Local man faces 20 investment-related felony counts

An Indianapolis man faces 20 felony charges for selling securities to investors as an unregistered broker, Marion County Prosecutor Terry Curry announced Wednesday.

Robert E. Wilson, 54, who operated locally based Wellington Institutional Management LCC, was charged Tuesday in Marion County Court with 10 counts of securities fraud and 10 counts of being an unregistered broker-dealer. Curry said Wilson's clients lost $400,000.

The charges are Class C felonies and each carries a potential punishment of two to eight years in prison.

Curry said an investigation revealed Wilson sold securities to 10 individuals or couples even though he wasn't registered as a broker-dealer with the Indiana Secretary of State’s Office, as required by law.

James A. Klimek, Wilson's Fisher-based attorney, said Wilson would fight the charges.

"The state has been conducting an investigation of this matter for over two years, during which time Mr. Wilson has adamantly maintained his innocence of any violation of Indiana securities law," Klimek said Wednesday night in a written statement. "In their attempt to build a case against Mr. Wilson, the Indiana Securities Division engaged in several serious violations of his rights under the United States Constitution. We will vigorously defend Mr. Wilson against the state's allegations."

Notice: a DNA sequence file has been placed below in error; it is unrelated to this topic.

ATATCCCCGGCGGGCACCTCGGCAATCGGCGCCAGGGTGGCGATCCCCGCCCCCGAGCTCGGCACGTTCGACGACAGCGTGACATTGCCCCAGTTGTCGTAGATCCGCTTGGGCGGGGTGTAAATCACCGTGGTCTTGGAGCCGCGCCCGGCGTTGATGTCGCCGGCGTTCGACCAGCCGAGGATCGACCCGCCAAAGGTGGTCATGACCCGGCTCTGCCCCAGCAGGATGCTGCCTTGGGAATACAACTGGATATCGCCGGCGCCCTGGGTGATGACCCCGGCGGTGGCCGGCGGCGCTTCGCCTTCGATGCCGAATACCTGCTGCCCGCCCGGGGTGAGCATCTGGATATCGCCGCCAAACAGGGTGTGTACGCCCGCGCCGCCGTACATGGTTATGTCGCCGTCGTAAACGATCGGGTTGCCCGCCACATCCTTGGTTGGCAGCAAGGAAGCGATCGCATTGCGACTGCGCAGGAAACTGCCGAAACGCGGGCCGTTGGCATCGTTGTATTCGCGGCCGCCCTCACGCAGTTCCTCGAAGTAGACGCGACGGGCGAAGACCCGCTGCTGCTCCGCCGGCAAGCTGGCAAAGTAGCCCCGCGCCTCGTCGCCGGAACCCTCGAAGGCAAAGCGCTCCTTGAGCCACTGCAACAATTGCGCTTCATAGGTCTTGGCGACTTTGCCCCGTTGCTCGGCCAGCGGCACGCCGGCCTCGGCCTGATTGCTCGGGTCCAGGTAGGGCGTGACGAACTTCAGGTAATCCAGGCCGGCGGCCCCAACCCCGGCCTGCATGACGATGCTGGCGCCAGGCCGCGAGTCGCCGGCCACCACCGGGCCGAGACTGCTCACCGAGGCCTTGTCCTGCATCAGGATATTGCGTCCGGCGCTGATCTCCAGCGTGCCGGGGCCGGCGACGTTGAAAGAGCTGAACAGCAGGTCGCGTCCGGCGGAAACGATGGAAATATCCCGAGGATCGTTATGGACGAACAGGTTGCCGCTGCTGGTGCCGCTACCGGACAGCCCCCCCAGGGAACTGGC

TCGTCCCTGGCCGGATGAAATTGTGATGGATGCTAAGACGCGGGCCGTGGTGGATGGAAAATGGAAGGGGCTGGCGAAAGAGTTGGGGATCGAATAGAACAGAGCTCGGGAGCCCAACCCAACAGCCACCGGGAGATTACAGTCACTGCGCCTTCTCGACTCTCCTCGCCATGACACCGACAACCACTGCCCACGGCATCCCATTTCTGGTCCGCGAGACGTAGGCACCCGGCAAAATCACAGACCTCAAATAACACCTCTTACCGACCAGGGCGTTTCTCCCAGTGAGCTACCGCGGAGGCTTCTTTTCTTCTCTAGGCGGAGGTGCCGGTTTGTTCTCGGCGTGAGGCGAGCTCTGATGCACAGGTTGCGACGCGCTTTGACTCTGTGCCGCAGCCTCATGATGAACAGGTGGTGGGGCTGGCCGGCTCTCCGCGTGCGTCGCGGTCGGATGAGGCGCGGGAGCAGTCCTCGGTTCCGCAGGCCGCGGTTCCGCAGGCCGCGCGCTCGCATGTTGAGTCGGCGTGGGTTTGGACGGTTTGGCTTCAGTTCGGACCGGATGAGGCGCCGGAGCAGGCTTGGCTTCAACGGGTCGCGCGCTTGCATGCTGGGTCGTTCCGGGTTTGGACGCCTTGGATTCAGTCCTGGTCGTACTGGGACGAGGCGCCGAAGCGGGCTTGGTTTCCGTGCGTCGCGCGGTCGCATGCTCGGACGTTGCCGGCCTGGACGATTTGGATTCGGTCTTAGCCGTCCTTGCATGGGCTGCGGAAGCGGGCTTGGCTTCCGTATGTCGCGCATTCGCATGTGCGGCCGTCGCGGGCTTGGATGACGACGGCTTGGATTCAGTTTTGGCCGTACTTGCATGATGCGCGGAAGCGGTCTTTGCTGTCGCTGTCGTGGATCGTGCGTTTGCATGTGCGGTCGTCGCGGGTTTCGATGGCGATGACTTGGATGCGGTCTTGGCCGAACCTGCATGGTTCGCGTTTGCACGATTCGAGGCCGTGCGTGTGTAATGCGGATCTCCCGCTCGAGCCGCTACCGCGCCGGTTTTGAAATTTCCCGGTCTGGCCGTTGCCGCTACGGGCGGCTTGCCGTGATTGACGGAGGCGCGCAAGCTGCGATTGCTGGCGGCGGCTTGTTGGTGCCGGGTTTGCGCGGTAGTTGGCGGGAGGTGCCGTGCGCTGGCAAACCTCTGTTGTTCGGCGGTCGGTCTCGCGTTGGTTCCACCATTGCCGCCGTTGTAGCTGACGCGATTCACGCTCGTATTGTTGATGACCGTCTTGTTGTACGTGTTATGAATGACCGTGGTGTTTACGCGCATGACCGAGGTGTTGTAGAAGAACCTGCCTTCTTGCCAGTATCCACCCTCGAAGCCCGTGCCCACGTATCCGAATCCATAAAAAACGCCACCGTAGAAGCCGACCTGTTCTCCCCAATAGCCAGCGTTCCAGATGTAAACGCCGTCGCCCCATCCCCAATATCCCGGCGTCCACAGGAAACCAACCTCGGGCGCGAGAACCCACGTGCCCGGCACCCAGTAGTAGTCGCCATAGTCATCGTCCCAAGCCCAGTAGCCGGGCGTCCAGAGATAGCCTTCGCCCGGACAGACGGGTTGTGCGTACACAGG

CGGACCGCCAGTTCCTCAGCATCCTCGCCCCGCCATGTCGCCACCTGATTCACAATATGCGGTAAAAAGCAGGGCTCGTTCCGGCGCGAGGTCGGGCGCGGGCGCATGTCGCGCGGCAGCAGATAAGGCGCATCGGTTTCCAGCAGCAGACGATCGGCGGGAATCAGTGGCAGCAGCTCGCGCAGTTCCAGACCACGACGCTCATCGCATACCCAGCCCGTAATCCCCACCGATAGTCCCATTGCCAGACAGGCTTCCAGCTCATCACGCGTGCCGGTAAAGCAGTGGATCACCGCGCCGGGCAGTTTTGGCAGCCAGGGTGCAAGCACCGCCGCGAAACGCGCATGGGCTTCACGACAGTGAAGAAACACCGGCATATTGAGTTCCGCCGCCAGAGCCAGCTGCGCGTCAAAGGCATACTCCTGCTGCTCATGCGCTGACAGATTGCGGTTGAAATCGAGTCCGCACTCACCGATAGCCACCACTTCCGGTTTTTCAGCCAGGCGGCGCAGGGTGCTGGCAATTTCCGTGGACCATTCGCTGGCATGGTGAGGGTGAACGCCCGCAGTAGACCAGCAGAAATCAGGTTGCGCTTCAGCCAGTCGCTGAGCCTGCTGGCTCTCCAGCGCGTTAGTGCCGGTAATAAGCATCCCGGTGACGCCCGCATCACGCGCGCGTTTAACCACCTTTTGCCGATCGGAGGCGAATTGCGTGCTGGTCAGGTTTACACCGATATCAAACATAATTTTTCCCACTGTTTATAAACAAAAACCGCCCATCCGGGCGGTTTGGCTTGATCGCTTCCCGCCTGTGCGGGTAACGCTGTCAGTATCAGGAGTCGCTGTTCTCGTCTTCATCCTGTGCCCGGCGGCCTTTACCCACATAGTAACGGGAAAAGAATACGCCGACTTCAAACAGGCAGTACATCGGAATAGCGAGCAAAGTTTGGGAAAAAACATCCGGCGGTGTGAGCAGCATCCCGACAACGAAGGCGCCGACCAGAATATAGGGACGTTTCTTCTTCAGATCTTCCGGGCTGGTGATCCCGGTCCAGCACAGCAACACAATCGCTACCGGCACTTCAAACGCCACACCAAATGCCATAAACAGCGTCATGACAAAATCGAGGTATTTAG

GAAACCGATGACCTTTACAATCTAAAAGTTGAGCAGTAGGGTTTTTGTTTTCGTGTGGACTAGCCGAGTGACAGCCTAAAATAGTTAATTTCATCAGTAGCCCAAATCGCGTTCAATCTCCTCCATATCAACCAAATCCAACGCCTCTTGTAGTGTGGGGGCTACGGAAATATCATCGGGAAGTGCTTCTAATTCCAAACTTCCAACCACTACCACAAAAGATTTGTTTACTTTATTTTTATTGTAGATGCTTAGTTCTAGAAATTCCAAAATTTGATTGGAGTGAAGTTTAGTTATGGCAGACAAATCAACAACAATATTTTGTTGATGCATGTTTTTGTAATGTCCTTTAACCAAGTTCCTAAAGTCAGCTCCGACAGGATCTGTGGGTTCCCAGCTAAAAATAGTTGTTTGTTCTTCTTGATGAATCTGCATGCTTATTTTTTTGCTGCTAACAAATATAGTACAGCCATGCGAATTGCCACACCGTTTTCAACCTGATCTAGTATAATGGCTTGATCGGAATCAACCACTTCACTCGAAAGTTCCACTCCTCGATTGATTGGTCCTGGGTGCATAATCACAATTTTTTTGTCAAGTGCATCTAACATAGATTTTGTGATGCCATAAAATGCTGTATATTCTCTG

Klimek's statement did not explain how Wilson's rights might have been violated.

Wilson was released Wednesday from Marion County Jail on bond.

Wellington Institutional Management, which had an office at 9000 Keystone Crossing, offered two investment funds that were targeted by the Indiana Secretary of State’s Office Securities Division: The Wellington Market Equity Fund LLC and the Palladium Investors Fund LLC. The investigation started as an audit in 2011.

Investigators said minimum investments in the Wellington Market Equity Fund were $50,000. Investors "were told that Wilson’s computer program could perform stock market trades more quickly and more rationally than a stock broker, leading to potentially greater returns on their investment," Curry's office said.

Secretary of State Connie Lawson issued a statement saying Wilson's program was another case of "If it sounds too good to be true, then it probably is."

"Our office was already aware of these high-frequency trading scams made popular on Wall Street similar to the computer software Wilson allegedly promoted," Lawson said. "If one person would have called our office to see if he was registered to sell investments, we would have investigated and could have prevented these devastating losses."

Curry emphasized that potential investors should check with the Secretary of State's online database to make sure investment advisers and products are licensed before investing.

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